Debunking Cheney

Debunking Cheney

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Dick Cheney’s insistence that President Obama has made America less safe by defining waterboarding as torture and making CIA interrogators abide by the US Army Field Manual has provoked much laughter and derision on the left. It shouldn’t. Read Mark Danner’s latest essay on torture in the New York Review of Books and you’ll appreciate why the proper response to Cheney’s predictably self-serving claims should be to engage his argument and educate Americans about why he’s wrong.

Why is this necessary? It’s necessary because, as Danner notes, "It is a regrettable but undeniable fact that torture’s illegality, or the political harm it may do to the country’s reputation, is not sufficient to discourage the willingness of many Americans to countenance it." It is not sufficient because torture in post-9/11 America is not only a set of coercive interrogation procedures applied to detainees in the ‘war on terror.’ It is also "a marker of political commitment," as Danner aptly puts it – a barometer of how far America’s leaders are willing to go to protect citizens from attack. The fact that torture became officially sanctioned after 9/11 has been apparent for a while now (I suggested as much here, back in 2003, when fewer details were available but the general drift was clear). What hasn’t been apparent is what torture has actually done to make America safer.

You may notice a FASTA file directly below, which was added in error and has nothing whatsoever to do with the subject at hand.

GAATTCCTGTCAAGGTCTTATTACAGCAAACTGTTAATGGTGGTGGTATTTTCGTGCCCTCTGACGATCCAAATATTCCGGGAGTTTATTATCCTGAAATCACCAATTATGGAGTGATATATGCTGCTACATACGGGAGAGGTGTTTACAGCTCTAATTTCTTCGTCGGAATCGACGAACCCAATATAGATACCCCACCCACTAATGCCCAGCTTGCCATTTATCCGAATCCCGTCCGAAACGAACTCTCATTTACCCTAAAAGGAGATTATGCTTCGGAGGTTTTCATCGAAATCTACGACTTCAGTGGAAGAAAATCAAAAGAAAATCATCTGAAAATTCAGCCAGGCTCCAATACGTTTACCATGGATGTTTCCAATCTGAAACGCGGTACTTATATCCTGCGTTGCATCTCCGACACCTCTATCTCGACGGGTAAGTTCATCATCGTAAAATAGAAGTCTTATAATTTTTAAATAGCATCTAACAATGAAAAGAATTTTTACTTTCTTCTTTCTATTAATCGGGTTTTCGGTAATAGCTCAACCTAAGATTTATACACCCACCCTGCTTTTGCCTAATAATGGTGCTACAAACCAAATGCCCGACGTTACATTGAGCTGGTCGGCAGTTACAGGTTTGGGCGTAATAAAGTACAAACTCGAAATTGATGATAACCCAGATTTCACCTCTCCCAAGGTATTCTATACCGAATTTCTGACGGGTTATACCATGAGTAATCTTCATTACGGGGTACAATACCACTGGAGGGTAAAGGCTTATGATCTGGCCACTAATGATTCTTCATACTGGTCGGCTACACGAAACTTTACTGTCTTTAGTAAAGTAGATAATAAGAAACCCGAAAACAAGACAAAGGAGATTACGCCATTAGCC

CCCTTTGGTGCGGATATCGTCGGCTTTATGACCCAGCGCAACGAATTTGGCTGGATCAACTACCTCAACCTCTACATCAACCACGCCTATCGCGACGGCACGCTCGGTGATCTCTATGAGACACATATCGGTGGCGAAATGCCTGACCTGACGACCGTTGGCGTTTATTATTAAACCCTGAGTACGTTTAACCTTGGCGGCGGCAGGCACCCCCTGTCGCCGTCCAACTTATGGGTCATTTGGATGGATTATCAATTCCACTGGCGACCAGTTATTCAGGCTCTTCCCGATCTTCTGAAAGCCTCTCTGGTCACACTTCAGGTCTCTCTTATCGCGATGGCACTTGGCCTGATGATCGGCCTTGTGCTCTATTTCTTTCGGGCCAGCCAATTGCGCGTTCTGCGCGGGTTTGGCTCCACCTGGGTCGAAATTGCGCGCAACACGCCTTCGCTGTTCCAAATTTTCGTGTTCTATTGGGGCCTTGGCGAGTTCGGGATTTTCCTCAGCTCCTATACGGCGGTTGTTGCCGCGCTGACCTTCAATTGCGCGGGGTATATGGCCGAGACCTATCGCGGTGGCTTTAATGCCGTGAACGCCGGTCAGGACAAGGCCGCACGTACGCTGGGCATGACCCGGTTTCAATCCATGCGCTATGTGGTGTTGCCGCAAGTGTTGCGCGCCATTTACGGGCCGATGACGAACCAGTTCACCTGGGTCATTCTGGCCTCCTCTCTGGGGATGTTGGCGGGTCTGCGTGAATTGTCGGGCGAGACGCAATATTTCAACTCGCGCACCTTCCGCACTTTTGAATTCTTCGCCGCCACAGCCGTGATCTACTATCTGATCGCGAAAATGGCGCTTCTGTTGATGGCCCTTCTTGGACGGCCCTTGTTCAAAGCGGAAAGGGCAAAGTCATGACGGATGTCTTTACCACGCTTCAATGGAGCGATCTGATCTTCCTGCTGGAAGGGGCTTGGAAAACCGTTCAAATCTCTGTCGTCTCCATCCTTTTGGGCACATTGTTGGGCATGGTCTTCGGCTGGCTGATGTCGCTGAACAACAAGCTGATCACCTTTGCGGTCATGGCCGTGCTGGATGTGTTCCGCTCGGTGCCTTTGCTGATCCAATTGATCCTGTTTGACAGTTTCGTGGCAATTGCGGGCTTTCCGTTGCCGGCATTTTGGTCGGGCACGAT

To many liberals and progressives (myself included), this is a secondary issue – morality alone should lead us to ban torture in all cases. But to many others, torture still conjures up images of Jack Bauer racing to stop "ticking bombs" from inflicting massive carnage in the heartland. The emotional pull of this potent image may seem silly to people who have read enough to know such scenarios are largely a myth. But many people haven’t read enough. As Danner suggests, the best solution is to appoint a bipartisan commission to examine what torture actually yielded over the past eight years, and then to weigh these findings against the vast secondary costs (moral, political, strategic) that have been incurred.

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